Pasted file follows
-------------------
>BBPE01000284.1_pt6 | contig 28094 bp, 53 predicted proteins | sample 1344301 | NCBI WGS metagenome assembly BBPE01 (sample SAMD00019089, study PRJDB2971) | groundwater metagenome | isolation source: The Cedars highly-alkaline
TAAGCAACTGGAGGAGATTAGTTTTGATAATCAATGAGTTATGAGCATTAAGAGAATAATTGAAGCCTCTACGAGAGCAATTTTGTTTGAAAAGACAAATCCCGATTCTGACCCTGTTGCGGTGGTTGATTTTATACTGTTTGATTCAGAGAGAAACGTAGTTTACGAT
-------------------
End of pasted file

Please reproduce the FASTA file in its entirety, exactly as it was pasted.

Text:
>BBPE01000284.1_pt6 | contig 28094 bp, 53 predicted proteins | sample 1344301 | NCBI WGS metagenome assembly BBPE01 (sample SAMD00019089, study PRJDB2971) | groundwater metagenome | isolation source: The Cedars highly-alkaline
TAAGCAACTGGAGGAGATTAGTTTTGATAATCAATGAGTTATGAGCATTAAGAGAATAATTGAAGCCTCTACGAGAGCAATTTTGTTTGAAAAGACAAATCCCGATTCTGACCCTGTTGCGGTGGTTGATTTTATACTGTTTGATTCAGAGAGAAACGTAGTTTACGAT